There have been many "never"s in my life. "I'm never going to finish this paper." "I'm never going to find someone to marry." "I'm never going to find a job." "I'm never going to be able to get out of this job." "I'm never...." The list goes on. What is interesting is that I was wrong about all of those "never"s. I managed to complete all the papers, I found a wonderfully loving husband, I got out of a job that was painful and hurtful to me, and I have found a job that I love. A primary component of all of these changes was time. To be fair, it was not as simple as sitting and waiting. I actually had to write the paper, go out on dates, apply for jobs, and make decisions to leave and to take new opportunities. The point, though, is that things changed with time.
People say that "time heals all wounds." Though I am not sure that I agree completely, I think time presents another gift: time is always passing. Things are constantly changing. Change can be a scary proposition, but its inevitability can be comforting.
Many times, my clients come to me feeling stuck and at least somewhat convinced that nothing will ever change in their lives. Depression, in particular, can give you the sense that everything is hopeless, that you are worthless, and things will always be that way. At its worst, it can lead people to suicidal thinking. Suicide often is not about wanting to die but about feeling there are no other options. People feel stuck and trapped in overwhelming situations and suicide sometimes feels like the only way out, or a last resort to have some control over their situations.
Part of what is important at that time, aside from ensuring current safety, is to remember that things do change. I tell my clients that tomorrow will be different from today. Their hair and fingernails will be longer, the Earth will be in a slightly different place in space, and the weather will be different. None of this may solve the current problem, but it promises the possibility of situational change, new ideas, new resources.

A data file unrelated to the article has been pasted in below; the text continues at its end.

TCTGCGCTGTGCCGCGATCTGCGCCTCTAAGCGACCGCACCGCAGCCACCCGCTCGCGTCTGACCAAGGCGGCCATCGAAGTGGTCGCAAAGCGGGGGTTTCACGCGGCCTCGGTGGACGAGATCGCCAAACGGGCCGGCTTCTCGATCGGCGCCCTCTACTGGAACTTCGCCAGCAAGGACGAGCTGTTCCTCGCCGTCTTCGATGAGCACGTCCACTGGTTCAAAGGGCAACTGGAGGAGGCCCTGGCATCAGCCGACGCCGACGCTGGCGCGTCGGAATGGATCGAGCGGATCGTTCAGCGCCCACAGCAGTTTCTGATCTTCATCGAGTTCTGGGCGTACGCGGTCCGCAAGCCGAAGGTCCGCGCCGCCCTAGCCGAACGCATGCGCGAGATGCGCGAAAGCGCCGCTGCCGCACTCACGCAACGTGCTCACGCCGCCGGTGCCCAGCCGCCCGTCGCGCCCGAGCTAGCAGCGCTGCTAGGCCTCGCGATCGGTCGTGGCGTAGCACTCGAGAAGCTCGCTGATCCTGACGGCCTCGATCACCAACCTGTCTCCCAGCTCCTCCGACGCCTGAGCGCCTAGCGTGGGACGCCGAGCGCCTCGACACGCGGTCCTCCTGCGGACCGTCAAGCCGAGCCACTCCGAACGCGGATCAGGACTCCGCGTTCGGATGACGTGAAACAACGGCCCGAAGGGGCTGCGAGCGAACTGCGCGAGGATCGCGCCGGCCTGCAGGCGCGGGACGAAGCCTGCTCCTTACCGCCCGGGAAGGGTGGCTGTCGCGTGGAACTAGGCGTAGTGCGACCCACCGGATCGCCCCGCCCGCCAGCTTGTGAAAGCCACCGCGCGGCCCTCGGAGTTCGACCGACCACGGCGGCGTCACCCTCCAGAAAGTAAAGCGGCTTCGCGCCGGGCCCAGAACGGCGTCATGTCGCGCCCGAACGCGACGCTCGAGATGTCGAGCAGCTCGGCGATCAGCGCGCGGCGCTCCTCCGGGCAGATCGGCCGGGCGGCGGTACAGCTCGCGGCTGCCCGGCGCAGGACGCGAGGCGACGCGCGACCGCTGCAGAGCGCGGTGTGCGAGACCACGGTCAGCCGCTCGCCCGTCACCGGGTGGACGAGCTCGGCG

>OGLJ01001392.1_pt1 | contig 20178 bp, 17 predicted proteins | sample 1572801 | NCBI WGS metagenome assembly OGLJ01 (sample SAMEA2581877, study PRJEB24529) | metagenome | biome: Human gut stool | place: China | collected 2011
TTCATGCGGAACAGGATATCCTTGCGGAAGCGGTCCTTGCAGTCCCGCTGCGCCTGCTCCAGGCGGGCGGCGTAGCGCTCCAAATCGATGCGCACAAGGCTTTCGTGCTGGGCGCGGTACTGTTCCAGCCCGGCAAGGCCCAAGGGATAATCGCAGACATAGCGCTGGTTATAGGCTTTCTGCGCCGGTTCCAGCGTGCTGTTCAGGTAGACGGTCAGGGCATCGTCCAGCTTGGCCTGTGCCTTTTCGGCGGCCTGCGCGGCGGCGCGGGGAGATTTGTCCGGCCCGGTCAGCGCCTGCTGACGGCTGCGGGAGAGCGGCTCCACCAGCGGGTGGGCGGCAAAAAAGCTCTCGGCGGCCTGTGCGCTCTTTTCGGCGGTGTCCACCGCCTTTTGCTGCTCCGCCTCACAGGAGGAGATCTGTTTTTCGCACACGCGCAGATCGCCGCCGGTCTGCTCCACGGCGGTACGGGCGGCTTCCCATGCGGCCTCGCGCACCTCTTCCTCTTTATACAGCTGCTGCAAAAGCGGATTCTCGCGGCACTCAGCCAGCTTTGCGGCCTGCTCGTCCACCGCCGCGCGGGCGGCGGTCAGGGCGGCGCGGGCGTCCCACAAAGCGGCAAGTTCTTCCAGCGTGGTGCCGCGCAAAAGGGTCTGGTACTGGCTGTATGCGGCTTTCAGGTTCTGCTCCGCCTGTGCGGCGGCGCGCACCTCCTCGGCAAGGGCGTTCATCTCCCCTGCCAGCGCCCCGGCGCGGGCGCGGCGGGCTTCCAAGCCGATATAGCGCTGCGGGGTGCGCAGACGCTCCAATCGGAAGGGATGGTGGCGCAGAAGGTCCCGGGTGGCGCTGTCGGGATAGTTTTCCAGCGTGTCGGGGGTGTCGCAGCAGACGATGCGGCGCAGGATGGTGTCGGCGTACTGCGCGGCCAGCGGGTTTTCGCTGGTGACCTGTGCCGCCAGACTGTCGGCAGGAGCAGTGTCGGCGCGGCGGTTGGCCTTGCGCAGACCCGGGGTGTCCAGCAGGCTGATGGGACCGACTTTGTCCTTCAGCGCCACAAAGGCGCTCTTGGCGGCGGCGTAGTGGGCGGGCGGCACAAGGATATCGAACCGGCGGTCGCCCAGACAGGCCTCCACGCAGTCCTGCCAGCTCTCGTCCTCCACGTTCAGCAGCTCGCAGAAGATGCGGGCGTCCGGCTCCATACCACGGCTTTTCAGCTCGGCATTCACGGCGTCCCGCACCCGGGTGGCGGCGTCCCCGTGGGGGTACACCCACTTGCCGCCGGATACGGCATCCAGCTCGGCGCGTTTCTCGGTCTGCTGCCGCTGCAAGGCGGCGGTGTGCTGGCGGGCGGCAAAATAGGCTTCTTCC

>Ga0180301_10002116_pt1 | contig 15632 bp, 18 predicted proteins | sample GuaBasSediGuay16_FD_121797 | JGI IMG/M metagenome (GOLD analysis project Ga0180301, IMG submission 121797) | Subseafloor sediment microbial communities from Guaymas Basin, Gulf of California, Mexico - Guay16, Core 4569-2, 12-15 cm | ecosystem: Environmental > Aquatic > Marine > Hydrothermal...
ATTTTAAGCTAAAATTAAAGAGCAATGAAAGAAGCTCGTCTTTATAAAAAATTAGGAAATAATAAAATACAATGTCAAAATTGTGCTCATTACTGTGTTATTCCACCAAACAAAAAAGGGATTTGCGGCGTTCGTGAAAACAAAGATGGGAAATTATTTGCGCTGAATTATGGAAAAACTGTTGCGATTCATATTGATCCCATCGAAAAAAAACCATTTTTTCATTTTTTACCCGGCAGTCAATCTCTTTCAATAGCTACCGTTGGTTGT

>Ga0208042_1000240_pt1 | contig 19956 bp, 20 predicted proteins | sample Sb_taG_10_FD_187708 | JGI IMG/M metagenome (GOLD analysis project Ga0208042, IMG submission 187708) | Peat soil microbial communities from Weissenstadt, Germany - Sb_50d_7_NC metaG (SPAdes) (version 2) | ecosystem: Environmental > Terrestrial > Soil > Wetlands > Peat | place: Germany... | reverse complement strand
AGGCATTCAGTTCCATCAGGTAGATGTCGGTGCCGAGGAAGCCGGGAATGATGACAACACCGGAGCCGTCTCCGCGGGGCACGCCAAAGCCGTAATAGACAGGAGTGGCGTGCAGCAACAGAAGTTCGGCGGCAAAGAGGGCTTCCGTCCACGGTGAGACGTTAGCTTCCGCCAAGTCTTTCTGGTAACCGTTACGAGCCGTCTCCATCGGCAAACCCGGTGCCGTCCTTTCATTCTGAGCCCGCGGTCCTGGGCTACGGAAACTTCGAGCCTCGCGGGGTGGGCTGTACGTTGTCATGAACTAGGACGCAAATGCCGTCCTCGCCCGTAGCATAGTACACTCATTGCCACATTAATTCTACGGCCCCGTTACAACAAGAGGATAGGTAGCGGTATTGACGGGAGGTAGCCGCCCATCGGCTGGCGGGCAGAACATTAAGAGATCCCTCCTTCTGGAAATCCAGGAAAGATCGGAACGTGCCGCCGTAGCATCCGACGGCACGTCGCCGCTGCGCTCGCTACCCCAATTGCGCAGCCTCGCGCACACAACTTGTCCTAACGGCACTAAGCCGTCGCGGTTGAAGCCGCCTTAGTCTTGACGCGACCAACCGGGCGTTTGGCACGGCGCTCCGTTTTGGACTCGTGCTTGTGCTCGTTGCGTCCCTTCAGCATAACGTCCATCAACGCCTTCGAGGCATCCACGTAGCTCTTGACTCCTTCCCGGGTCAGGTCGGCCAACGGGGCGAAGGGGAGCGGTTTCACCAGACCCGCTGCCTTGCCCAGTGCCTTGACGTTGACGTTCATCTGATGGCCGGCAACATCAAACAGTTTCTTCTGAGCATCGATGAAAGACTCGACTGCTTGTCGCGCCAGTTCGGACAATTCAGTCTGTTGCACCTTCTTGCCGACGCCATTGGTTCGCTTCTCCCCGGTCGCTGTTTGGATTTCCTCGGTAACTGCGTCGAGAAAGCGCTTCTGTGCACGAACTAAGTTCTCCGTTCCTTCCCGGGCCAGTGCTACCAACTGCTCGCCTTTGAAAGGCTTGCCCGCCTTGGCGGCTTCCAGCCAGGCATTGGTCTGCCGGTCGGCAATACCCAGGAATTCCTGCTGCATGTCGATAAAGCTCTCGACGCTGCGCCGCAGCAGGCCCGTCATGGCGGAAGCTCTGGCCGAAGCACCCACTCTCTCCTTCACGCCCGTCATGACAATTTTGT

If I ask a client to track his or her mood over the course of a week, they will find that they are not always at the same level of depression or anxiety. Some days might be an 8 while others are more of a 5 or 6. When people are depressed, they tend to miss these changes and have the sense that they have always felt as they do right now. So we discuss times that they have not felt that way and what was true about those times Often, we find patterns related to depression and can identify how those patterns emerge and change. Recognizing that change has happened and will continue to happen can be very liberating.
However bad today is, tomorrow will be different. Time keeps coming, providing opportunities for change and growth. There is grace and hope in time. Odds are that the sun will come up again tomorrow, and we can try again.
Mary Ann Rademacher said: "Courage does not always roar. Sometimes courage is that small voice at the end of the day that says, 'I'll try again tomorrow.' " I think she said it well. Let's get to tomorrow and see what happens.